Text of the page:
The horrific massacre in Orlando left me feeling helpless but I have to believe that one way to tackle the bigotry and hatred that triggered it is to provide young readers with books that promote tolerance and respect for diversity in race, religion, and sexuality. By the time many people reach adulthood it can be too late to change their opinions, but teens are still deciding how they view the world and they can be influenced.
Diversity in YA not only provides role models for teens who feel marginalized, it also helps teen readers to develop empathy for people who may seem different from them. Empathy is a powerful tool in the fight against intolerance and bigotry and so today I am highlighting diversity in YA.
- In response to what happened in Orlando Mostly YA Lit shares 10 YA Books that Promote LGBTQ, Diversity & Compassion.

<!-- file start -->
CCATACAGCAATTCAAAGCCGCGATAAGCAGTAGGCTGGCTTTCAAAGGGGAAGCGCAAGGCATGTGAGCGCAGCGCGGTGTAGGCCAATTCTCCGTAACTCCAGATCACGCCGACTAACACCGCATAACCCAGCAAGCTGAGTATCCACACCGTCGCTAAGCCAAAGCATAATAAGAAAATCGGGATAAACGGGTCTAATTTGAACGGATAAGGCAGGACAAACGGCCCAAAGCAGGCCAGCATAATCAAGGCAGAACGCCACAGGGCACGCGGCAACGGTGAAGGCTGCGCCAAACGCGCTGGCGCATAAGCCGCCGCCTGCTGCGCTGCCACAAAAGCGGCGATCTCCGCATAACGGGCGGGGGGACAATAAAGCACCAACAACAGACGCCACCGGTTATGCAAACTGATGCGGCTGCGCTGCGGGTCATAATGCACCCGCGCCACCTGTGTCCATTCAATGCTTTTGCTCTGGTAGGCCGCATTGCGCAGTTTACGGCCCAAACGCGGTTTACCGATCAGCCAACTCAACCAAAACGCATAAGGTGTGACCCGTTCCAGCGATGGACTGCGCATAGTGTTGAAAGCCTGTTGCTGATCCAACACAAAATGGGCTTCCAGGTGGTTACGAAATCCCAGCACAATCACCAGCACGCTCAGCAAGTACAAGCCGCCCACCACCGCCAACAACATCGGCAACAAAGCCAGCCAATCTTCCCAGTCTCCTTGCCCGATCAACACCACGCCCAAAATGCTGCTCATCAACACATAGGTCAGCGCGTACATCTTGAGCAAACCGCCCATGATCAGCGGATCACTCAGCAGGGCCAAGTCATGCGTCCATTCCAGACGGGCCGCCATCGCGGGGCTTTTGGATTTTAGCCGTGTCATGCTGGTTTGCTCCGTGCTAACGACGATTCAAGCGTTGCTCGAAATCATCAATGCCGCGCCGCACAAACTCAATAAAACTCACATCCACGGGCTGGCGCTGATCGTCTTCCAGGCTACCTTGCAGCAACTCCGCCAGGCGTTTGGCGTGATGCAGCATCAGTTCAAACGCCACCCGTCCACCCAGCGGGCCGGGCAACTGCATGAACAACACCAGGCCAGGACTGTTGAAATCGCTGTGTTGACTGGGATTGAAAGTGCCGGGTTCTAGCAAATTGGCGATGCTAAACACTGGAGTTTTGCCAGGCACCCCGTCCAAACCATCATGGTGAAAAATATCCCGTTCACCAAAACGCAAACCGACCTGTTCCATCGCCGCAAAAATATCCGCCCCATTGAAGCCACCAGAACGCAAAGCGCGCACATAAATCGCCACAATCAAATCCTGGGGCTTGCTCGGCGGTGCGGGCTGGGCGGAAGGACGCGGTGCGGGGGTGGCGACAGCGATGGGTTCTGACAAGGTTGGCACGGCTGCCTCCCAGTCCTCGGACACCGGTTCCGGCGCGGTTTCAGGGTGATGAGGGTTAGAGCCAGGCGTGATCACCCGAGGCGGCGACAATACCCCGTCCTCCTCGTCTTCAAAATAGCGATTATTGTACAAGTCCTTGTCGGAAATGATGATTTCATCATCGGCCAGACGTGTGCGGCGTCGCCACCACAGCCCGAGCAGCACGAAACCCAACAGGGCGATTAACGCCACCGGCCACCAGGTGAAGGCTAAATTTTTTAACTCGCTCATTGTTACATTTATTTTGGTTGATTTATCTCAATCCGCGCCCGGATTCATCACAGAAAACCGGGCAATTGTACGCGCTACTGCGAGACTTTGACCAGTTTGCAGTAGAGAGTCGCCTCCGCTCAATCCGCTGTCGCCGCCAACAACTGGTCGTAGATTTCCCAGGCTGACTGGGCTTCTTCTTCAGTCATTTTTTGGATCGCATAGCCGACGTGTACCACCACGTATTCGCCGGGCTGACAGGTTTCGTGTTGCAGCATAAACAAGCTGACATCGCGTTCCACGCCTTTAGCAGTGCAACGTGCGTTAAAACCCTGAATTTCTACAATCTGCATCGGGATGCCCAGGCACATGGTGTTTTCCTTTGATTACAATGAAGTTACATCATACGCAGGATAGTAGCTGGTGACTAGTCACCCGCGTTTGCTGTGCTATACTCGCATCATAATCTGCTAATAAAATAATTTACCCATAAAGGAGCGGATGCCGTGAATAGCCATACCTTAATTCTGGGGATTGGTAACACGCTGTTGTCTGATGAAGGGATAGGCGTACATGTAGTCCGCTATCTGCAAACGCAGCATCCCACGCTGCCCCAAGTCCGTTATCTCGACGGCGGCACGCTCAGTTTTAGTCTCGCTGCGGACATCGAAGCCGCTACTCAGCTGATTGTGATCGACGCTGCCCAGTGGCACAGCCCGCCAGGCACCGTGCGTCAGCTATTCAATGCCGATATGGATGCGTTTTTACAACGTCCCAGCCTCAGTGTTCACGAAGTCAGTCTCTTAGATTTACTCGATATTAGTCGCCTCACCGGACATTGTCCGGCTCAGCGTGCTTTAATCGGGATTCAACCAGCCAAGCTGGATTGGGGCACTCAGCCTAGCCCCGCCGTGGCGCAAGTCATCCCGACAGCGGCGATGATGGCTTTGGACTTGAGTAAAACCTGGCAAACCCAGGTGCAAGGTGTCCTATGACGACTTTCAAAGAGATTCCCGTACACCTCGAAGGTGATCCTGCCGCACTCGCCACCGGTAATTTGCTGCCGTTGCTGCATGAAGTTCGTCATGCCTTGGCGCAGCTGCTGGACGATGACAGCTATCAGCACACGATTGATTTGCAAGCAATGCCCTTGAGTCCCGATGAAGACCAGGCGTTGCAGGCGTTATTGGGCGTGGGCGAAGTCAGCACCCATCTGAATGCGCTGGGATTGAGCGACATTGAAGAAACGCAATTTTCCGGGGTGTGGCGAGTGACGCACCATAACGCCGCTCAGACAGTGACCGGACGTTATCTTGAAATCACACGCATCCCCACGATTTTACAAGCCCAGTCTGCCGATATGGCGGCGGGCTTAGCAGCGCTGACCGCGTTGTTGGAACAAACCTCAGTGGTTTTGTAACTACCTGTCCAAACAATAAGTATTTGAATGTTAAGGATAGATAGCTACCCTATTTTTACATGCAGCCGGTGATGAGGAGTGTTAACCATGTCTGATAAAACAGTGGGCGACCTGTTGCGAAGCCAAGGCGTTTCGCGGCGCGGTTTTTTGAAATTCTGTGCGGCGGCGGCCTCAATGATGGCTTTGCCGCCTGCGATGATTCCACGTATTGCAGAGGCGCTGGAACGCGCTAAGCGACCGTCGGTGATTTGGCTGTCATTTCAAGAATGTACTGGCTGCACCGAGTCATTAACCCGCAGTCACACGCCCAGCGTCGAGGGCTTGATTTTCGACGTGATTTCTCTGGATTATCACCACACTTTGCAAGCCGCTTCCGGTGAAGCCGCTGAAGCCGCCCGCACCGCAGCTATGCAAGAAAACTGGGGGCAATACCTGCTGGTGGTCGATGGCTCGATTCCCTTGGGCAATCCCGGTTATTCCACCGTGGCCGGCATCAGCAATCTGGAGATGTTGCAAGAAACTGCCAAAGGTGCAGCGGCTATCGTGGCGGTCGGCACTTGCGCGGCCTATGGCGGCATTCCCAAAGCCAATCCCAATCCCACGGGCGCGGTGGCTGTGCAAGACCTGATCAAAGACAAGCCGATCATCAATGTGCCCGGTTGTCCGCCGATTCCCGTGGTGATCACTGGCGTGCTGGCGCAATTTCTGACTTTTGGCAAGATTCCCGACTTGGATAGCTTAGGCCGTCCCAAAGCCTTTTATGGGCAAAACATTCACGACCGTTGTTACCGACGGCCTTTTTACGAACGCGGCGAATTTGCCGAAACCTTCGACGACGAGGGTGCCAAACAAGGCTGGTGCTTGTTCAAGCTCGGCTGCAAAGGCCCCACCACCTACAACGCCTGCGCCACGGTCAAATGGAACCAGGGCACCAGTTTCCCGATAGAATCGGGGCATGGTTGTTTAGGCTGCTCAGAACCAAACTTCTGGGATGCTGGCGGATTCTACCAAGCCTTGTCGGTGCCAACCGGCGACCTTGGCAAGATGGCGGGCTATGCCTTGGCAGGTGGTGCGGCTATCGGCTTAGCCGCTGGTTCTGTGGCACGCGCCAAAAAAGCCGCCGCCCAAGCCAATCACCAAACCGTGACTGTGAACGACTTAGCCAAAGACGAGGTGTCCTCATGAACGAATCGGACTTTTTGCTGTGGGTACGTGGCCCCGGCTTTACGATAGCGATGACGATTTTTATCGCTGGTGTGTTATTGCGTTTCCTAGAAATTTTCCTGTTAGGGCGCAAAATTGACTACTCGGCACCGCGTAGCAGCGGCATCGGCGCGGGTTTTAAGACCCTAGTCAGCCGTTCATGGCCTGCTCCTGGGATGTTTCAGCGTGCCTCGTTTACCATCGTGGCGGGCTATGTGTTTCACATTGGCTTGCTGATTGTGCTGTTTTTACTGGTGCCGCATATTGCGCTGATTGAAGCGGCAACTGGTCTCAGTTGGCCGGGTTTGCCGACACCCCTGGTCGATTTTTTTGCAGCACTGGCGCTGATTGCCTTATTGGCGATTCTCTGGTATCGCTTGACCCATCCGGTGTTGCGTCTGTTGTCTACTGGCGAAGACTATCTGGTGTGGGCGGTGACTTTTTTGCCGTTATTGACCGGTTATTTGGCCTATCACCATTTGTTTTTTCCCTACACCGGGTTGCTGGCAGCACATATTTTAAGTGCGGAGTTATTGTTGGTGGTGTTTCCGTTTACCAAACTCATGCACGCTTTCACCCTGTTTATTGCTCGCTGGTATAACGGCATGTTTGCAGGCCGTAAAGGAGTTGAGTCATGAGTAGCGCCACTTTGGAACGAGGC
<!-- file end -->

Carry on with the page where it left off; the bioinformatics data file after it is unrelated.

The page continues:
- This YA Interrobang list of the week features Genderqueer and Transgender YA Leads.
- Fantasy is still one of the most popular YA genres. In this piece Malinda Lo provides advice about how to Take the Homophobia Out of Fantasy.
- In Making Choices in LGBTQ YA, author Dahlia Adler, discusses some of the decisions you need to make if you write LGBTQ YA.
- Kaye M. writes eloquently about Islamophobia in YA—the things that are unsaid and the things we need to know. “Off we should be shuffled to the internment camps, while our pain is profited off and spun into grand stories about rajas and shahs and sultans that make sure to show our worst sides more than what we truly are: achievers, great thinkers, intellects, dreamers.”